Monday, August 12, 2013

Losing His Religion: Krugman and the Neoclassical Synthesis

Recently, Kevin O'Rourke argued about benefits of trying to understand economic history. One may add the history of economic thought as an addendum to O'Rourke's piece.

Consider Paul Krugman's recent characterization of Milton Friedman's as "Unperson" and the characteristically breathless riposte by Nick Rowe.

Today Krugman goes further by aiming his quill not only at the Freshwater patriarch Friedman but at the departed doyen of Saltwater economics, Paul Samuelson:
But the experience of the past 6 years, since the financial crisis began, has blown apart not just Friedman’s position but much of Samuelson’s as well.

First of all, the liquidity trap is real; conventional monetary policy, it turns out, can’t deal with really large negative shocks to demand. We can argue endlessly about whether unconventional monetary policy could do the trick, if only the Fed did it on a truly huge scale; but the fact is that the Fed hasn't ever been willing, or felt that it had sufficient political room, to do that experiment.

Second, while the evidence from austerity programs strongly suggests that fiscal policy does in fact work, with multipliers well above one, the political economy of policy turns out to make an effective fiscal response to depression very difficult.

So the neoclassical synthesis — the idea that we can use monetary and fiscal policy to make the world safe for laissez-faire everywhere else — has failed the test. What does this mean?
Krugman continues:

What’s more, you have to ask why, if markets are imperfect enough to generate the massive waste we’ve seen since 2008, we should believe that they get everything else right. I’ve always considered myself a free-market Keynesian — basically, a believer in Samuelson’s synthesis. But I’m far less sure of that position than I used to be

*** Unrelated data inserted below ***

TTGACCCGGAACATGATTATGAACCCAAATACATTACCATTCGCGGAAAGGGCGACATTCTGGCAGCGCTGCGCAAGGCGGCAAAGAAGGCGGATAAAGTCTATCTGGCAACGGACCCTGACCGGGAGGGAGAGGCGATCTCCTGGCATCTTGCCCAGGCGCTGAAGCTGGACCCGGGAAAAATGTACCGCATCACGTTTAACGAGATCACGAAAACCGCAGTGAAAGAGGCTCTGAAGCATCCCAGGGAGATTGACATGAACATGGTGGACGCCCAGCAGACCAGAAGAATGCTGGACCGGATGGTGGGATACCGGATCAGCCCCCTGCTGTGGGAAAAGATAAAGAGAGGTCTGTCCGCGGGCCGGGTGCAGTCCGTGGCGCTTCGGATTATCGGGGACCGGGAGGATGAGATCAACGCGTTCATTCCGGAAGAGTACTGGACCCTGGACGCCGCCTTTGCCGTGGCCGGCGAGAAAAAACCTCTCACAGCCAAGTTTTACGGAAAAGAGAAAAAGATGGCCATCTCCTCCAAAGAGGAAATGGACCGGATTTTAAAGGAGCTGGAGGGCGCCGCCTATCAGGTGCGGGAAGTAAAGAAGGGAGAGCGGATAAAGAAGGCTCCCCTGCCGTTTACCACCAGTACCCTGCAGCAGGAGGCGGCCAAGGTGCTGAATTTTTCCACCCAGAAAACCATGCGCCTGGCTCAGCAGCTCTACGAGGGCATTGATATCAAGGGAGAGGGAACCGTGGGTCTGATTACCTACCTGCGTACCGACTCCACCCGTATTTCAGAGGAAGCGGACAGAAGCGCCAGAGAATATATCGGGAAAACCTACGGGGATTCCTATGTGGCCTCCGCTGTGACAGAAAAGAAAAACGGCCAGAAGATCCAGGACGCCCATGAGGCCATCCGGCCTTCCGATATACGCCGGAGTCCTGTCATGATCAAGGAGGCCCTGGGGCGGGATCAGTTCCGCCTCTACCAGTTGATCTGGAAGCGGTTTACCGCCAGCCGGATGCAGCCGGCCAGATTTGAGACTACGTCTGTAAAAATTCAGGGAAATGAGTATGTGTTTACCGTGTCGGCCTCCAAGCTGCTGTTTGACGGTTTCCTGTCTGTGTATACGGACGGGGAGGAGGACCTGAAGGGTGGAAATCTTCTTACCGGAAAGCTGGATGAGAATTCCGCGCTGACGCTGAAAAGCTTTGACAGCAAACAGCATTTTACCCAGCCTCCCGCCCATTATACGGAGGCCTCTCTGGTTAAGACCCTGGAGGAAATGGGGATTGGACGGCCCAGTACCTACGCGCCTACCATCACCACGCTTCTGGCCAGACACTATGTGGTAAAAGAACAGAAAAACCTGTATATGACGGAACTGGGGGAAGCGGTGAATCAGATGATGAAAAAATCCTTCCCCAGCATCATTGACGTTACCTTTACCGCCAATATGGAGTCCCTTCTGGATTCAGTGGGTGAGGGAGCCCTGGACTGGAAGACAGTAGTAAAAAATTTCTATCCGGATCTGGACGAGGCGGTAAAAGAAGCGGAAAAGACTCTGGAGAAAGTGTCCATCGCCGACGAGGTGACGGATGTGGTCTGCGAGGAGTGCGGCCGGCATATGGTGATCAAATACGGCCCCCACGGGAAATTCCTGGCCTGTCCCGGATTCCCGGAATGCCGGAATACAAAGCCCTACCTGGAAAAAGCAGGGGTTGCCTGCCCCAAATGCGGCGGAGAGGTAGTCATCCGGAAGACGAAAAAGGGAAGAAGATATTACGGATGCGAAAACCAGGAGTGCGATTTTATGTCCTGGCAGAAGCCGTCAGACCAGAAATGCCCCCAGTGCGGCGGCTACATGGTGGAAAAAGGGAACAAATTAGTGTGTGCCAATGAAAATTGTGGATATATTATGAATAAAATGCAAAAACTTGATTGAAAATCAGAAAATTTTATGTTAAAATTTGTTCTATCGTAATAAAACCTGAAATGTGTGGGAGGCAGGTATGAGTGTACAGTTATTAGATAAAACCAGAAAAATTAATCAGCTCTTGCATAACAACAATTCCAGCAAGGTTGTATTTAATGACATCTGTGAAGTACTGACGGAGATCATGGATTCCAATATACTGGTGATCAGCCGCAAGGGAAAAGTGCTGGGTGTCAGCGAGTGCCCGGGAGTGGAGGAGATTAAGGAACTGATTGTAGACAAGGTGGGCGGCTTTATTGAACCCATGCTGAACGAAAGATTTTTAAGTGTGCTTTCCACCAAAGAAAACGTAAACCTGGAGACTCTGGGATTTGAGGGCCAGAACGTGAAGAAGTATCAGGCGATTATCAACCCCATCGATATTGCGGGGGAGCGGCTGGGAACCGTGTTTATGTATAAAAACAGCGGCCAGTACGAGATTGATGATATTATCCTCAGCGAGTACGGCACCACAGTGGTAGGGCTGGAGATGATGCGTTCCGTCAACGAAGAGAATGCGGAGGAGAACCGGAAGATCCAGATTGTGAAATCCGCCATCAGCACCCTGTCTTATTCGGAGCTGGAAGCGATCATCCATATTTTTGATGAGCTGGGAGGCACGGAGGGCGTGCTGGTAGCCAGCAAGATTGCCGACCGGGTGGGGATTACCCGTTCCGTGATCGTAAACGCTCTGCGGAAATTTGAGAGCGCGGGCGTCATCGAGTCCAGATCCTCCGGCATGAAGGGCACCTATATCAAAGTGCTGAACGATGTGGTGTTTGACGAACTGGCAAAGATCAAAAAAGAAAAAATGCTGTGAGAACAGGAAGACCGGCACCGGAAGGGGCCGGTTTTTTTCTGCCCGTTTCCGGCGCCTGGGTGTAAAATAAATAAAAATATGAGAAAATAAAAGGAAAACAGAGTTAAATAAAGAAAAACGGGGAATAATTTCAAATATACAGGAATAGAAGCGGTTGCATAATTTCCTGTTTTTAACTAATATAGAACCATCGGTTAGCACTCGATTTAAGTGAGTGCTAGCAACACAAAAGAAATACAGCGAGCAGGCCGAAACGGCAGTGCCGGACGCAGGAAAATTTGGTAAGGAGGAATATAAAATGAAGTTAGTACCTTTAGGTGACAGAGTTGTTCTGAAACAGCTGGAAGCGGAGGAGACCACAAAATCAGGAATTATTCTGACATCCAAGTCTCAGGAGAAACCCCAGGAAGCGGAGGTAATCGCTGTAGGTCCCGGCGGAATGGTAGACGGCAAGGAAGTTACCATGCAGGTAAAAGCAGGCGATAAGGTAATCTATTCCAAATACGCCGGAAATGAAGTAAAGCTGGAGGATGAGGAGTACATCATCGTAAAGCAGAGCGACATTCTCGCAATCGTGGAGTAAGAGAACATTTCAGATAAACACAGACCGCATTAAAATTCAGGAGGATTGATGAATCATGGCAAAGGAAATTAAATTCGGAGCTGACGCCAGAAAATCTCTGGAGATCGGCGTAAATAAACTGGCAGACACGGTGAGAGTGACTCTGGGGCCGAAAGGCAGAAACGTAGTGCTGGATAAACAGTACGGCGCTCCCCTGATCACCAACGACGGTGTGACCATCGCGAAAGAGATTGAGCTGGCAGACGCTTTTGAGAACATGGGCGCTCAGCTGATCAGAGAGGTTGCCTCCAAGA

(Krugman 2013) (emphasis added)

To my point about the need of history of economic thought, let us take a look at Samuelson's position:

Modern democracies have the fiscal and monetary tools, and the political will to use them, to end chronic slumps and galloping inflations. This gives us the neoclassical synthesis: the classical principles of microeconomic pricing…are thus validated by successful use of the tools. (Samuelson 1963:339)

But as (Togati 1998:141) shows, Samuelson, who was considered a 'Keynesian' in the traditional media, was inconsistent with the economics of Keynes, particularly with respect to Keynes's structural stability analysis:
...Keynes’s stability analysis departs from Samuelson’s concerns the assessment of policy interventions. Keynes’s emphasis on the instability of the key parameters contradicts Samuelson’s view that a smooth transition from depression to full employment is possible, given the simple choice of the right policy mix. The crucial point he makes in the General Theory is that policy may itself cause instability in those parameters so that the task of pushing the system to full employment is never a mechanical one. Thus policy-makers may fail to reach this goal, if they are unable to shape agents’ conventional views:

Thus a monetary policy which strikes public opinion as being experimental in character or easily liable to change may fail in its objective of greatly reducing the long-term rate of interest… The same policy, on the other hand, may prove easily successful if it appeals to public opinion as being reasonable and practicable and in the public interest, rooted in strong conviction, and promoted by an authority unlikely to be superseded.

(Keynes 1936:203)
The crucial bit to take away is that there is a corpus of economic history and the history of economic thought behind everything written in the blogosphere and via the distribution channels of traditional media. The fact that it is not covered in the training of economists is a failure of the profession.  As my prof Perry Sadorsky emphasized during MBA lectures concerning macroeconomics and the efficacy of stabilization policy, there was an industry in the hermeneutics of "what Keynes meant" in the aftermath of his most noted work, The General Theory. It is incumbent on any reader to not take anything they read at face value: facts cited by anyone, from winners of the Sveriges Riksbank Prize in Economic Sciences to purposeful amateurs looking to add to the discussion, are invariably entangled with values and assumptions

This blog does not take the view that economics --in any manifestation-- is an objective reality however it becomes a very useful lens when considered in concert with politics, power, and the role of institutions (in the Old Institutionalist √† la Veblen, Commons, Weber rather then in the New sense) in a modern economic system.

References:
Krugman, Paul. "Synthesis Lost." The New York Times, Online edition, sec. The Opinion Pages, August 12, 2013. http://krugman.blogs.nytimes.com/2013/08/12/synthesis-lost/  (accessed August 12, 2013). 
Samuelson, Paul. Economics. New York: McGraw-Hill, 1963. 
Togati, Teodoro Dario. Keynes and the Neoclassical Synthesis; Einsteinian versus Newtonian macroeconomics. London: Routledge, 1998.